By Samuel Allan
There’s no single method to teach the piano, as Miguel Angel Bustamante, a recent transplant to Guadalajara from the southern state of Oaxaca, explains.
The average modern-day pianist often lacks a psychological and philosophical approach to playing, says this engaging young man, who is looking to carve out openings for himself in the region as both an innovative teacher and performer.
Bustamante believes it is important for pianists to be aware of what they are feeling in each moment they are playing because their heads can be filled with many thoughts during that time that can potentially distract them. And reminding his students that playing the piano isn’t exactly saving the world, Bustamante says, can help free them from the pressure of always having to play perfectly with zero room for even a single mistake.
“Players often base their self-esteem on how well they play, and they handle criticism badly. They need to create a shield to prevent that.”
Bustamante says the secret to mastering the piano is to see the process as “ant work,” meaning that you need a lot of patience since you may not notice results for several years.
“Everyone wants to know things instantly nowadays, but playing the piano doesn’t work like that.”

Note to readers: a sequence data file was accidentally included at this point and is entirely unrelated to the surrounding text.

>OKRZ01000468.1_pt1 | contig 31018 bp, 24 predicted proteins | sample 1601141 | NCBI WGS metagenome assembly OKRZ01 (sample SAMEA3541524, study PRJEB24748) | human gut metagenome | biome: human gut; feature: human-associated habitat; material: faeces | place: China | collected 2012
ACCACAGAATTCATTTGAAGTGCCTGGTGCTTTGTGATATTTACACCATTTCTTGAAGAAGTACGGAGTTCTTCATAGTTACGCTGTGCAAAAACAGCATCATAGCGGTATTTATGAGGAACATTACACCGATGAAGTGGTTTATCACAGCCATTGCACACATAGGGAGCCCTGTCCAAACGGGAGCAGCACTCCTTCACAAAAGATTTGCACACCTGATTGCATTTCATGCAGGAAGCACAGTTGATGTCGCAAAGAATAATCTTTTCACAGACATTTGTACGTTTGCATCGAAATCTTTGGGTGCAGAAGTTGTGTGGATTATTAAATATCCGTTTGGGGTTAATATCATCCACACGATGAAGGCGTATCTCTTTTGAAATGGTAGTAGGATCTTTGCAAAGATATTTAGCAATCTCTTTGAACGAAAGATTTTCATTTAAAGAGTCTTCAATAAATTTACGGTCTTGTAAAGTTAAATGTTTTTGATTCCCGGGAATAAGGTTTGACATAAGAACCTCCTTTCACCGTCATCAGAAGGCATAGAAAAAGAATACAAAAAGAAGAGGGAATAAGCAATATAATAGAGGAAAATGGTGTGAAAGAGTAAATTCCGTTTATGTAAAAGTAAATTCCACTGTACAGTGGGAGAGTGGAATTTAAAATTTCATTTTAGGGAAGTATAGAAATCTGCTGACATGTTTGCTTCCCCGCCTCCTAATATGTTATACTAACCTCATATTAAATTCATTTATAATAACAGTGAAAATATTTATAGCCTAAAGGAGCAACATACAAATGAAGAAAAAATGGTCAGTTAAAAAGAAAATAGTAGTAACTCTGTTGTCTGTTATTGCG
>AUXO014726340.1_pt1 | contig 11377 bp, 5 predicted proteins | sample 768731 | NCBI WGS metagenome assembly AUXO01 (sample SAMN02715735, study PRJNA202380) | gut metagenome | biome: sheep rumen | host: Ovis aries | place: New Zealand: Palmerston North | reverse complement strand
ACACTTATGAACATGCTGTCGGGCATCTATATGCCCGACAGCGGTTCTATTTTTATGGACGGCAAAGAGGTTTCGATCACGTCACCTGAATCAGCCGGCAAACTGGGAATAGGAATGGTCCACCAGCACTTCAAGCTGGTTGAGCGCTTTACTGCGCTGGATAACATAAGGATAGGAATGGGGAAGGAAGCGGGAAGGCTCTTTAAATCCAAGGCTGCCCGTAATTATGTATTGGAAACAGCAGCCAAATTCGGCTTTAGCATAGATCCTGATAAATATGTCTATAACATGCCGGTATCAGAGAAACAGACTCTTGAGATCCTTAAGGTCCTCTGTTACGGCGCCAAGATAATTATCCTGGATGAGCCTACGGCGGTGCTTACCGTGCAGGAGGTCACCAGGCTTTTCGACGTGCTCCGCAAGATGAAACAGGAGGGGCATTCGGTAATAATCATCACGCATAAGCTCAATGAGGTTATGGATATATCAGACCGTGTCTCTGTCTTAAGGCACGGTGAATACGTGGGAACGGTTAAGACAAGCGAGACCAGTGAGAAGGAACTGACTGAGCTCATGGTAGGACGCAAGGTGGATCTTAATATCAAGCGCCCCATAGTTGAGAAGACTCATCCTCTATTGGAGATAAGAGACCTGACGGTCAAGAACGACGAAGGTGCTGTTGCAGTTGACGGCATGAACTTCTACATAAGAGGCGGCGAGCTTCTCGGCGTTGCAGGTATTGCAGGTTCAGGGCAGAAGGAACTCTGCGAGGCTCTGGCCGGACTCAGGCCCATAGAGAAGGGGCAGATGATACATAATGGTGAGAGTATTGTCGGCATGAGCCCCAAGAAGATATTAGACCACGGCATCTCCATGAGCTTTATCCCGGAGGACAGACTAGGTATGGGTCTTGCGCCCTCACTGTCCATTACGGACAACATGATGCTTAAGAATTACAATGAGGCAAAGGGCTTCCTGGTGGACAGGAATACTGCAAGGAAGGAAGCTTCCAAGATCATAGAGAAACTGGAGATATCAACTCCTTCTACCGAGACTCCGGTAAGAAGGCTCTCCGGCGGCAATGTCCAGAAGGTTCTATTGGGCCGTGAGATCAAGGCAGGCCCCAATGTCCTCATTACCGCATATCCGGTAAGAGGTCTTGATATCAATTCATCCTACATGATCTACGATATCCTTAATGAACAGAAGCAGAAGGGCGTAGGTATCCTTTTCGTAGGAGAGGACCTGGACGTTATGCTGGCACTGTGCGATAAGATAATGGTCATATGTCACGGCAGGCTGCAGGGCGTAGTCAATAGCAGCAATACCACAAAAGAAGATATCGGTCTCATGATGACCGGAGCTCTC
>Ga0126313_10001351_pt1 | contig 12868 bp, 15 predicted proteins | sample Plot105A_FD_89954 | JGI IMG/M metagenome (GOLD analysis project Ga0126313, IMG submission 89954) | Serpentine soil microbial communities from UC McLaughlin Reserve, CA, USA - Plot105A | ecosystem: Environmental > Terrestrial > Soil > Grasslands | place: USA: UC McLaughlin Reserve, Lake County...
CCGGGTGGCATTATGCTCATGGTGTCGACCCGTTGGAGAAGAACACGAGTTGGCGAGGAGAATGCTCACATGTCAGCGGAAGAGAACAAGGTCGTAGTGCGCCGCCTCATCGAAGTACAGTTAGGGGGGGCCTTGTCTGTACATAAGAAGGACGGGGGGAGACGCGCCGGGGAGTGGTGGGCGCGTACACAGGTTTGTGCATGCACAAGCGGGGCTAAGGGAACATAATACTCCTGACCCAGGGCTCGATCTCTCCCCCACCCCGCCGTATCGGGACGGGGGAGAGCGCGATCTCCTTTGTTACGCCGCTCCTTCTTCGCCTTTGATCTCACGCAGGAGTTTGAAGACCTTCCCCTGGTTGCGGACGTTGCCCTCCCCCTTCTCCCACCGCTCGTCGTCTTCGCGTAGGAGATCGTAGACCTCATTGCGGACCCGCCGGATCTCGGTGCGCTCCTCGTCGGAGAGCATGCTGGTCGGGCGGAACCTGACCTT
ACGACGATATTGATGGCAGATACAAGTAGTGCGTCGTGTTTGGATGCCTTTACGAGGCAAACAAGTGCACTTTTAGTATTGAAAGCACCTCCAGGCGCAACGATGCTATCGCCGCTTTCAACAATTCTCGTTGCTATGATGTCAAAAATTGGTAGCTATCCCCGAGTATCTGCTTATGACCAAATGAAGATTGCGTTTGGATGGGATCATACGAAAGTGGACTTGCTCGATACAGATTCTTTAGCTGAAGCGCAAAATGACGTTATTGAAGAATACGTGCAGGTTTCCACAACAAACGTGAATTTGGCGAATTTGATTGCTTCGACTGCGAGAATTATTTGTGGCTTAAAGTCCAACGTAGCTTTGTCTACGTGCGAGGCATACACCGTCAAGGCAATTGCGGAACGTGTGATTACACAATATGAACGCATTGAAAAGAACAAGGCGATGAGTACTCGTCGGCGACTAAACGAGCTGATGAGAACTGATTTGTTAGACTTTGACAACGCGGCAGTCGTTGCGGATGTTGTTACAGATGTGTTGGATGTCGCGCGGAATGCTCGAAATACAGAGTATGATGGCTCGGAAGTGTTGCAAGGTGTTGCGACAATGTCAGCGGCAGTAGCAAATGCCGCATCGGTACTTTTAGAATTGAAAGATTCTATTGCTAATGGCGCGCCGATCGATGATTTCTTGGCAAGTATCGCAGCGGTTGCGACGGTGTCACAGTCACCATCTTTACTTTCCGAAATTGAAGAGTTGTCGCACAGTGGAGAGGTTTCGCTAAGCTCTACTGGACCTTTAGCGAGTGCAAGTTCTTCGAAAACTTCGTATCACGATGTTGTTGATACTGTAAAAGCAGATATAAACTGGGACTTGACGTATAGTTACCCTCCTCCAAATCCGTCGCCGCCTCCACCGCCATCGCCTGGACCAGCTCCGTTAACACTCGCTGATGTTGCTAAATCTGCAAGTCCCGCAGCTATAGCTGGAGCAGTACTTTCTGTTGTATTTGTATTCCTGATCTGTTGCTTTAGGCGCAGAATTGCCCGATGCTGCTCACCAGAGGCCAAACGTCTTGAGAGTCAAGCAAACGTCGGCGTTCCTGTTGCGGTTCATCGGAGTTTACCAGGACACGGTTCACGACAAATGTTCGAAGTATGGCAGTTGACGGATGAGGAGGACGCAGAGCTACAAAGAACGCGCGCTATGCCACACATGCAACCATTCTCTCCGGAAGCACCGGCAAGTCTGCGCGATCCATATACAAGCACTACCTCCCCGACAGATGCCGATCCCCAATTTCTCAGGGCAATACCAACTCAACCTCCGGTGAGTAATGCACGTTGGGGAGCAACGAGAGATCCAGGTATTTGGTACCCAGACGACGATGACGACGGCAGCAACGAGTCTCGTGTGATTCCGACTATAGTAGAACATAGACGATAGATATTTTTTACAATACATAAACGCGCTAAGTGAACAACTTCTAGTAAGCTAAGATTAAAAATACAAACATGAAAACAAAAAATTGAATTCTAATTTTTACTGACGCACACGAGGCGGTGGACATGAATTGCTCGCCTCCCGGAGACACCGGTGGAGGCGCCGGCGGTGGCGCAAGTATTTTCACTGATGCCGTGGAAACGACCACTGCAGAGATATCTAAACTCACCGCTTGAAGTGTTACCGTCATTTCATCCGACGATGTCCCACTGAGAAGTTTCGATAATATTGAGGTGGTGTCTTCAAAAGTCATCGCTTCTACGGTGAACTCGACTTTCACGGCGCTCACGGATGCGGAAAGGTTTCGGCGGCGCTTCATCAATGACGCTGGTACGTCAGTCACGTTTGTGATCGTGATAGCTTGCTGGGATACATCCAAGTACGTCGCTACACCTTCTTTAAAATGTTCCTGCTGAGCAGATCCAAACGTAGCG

Bustamante says he can’t remember a day of his life when he didn’t play the piano. “It was my first and only option.”
That’s not surprising given that both grandparents on each side of his family were musical; his father is a singer and his uncle is an internationally famous composer of both pop and traditional music.
At age 17 Bustamante moved to Mexico City to study at the Escuela Superior de Musica. It was his first time living away from home and, he says, the first time he fell in love. He became enamored with another student at the school, a German girl whose family was living in Mexico. The family took a shine to him, so much so that in 2006 they offered to pay all his expenses so he could take a year off to study at the Karlsruhe Hochschole für Musik in Berlin. Bustamante appreciated his time there for the culture as much as the education. “It was one of the most important experiences of my life,” he says.
Fortune favored him again when he got a scholarship from the Carolina Foundation to undertake a two-year masters degree at the Liceu Conservatory in Barcelona. There he met a “fantastic” professor who taught him the opposite of everything he had learned in the past and “how to listen to myself.”
In more recent years Bustamante founded the Philharmonics of Oaxaca, which he still directs, although it is currently dormant through lack of funding.
The pianist mostly plays classical music but can also play jazz. He has formed his own organization called Musicalli and has just partnered with Bunker Studios in Guadalajara. Together they have started making productions and recordings. Bustamante is also arranging to give recitals at the Casa Museo Lopez Portillo in downtown Guadalajara starting in September.